Vascular Risk in Migraineurs: Interaction of Endothelial and Cortical Excitability Factors

Authors

  • Natalia Murinova MD,

    1. Department of Neurology, University of Washington Medical Center and Harborview Medical Center, Seattle, WA, USA
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  • Daniel L. Krashin MD,

    1. Department of Psychiatry, University of Washington Medical Center and Harborview Medical Center, Seattle, WA, USA
    2. Department of Pain & Anesthesia, University of Washington Medical Center and Harborview Medical Center, Seattle, WA, USA
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  • Sylvia Lucas MD, PhD

    Corresponding author
    1. Department of Neurology, University of Washington Medical Center and Harborview Medical Center, Seattle, WA, USA
    2. Department of Rehabilitation Medicine, University of Washington Medical Center and Harborview Medical Center, Seattle, WA, USA
    3. Department of Neurological Surgery, University of Washington Medical Center and Harborview Medical Center, Seattle, WA, USA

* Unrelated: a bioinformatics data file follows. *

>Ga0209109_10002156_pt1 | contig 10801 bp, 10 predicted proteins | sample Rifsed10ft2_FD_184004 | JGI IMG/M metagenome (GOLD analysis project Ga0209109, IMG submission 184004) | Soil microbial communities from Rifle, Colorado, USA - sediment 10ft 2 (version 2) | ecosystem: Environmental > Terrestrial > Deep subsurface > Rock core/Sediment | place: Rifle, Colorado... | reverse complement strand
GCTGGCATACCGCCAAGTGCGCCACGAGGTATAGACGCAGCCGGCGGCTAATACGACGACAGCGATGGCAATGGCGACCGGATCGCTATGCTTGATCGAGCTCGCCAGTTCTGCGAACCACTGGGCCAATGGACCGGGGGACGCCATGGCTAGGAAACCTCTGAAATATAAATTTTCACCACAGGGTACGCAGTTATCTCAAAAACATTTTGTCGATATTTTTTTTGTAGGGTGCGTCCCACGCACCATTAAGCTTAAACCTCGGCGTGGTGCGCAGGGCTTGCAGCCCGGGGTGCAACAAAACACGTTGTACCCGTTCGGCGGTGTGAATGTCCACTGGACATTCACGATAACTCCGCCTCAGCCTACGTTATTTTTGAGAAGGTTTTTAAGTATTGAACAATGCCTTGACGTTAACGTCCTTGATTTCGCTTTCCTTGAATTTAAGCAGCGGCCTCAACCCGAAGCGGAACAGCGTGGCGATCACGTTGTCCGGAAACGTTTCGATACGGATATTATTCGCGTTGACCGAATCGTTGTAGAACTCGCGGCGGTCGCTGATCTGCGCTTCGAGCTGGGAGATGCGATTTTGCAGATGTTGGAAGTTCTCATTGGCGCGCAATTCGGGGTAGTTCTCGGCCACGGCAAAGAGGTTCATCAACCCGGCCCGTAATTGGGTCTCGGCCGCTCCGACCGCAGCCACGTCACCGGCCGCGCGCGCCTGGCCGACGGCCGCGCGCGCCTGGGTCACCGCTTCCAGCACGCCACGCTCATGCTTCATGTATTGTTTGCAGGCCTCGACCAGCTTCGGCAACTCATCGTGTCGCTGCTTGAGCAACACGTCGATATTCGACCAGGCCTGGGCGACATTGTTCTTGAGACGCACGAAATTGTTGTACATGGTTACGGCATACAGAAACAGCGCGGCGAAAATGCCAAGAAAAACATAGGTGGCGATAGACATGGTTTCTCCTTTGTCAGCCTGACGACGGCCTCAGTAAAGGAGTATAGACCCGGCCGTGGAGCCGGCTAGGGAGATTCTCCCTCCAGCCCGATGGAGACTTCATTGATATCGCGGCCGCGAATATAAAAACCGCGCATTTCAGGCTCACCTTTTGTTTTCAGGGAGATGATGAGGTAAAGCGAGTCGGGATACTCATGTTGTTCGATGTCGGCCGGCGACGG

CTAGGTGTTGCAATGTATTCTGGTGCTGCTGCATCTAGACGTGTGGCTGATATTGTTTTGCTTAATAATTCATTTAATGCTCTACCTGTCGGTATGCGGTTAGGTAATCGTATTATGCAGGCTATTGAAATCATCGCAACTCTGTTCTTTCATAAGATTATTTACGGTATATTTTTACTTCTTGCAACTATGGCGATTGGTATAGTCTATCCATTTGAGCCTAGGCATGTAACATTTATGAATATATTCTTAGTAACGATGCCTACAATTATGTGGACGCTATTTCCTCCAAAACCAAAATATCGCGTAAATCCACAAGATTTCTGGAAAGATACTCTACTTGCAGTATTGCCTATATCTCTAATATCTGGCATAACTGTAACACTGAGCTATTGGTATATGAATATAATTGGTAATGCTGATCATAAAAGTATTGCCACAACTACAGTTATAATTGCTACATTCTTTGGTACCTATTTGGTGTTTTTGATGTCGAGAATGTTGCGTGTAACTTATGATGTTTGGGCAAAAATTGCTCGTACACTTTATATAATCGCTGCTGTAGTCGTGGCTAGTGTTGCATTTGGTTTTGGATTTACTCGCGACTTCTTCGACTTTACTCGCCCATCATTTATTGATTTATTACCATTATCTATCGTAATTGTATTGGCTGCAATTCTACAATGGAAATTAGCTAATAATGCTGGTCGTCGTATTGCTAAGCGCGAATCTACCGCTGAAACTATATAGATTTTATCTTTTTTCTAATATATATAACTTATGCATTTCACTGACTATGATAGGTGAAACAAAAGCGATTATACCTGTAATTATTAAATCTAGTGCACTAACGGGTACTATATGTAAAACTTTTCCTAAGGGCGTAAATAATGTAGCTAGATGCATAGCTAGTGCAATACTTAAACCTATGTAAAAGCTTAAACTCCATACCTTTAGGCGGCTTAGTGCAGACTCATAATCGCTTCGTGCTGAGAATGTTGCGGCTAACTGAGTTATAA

• Address all correspondence to Sylvia Lucas, University of Washington, Neurology, 1959 NE Pacific Street, Box 356097, Seattle, WA 98195, USA.

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  • Conflicts of Interest: SL has received research funding from MAP/Allergan, St. Jude Medical, Inc., BiogenIdec, and the Wadsworth Foundation; honoraria or advisory fees from Zogenix, MAP/Allergan, BiogenIdec, Novartis, Sanofi/Genzyme, and Allozyne. NM and DK have no COI to report.

Abstract

Background

Migraine is a common primary headache disorder occurring predominantly in a young, relatively healthy population.

Results

There is a growing literature on associations between migraine, especially migraine with aura, and ischemic stroke as well as other vascular events. Migraine as a risk factor for vascular disease and connections between migraine and endothelial, structural, and genetic risk are reviewed.

Conclusion

There may be an interaction between endothelial dysfunction and cortical spreading depression affecting risk. Patient education and treatment of modifiable risk factors may decrease future vascular events.

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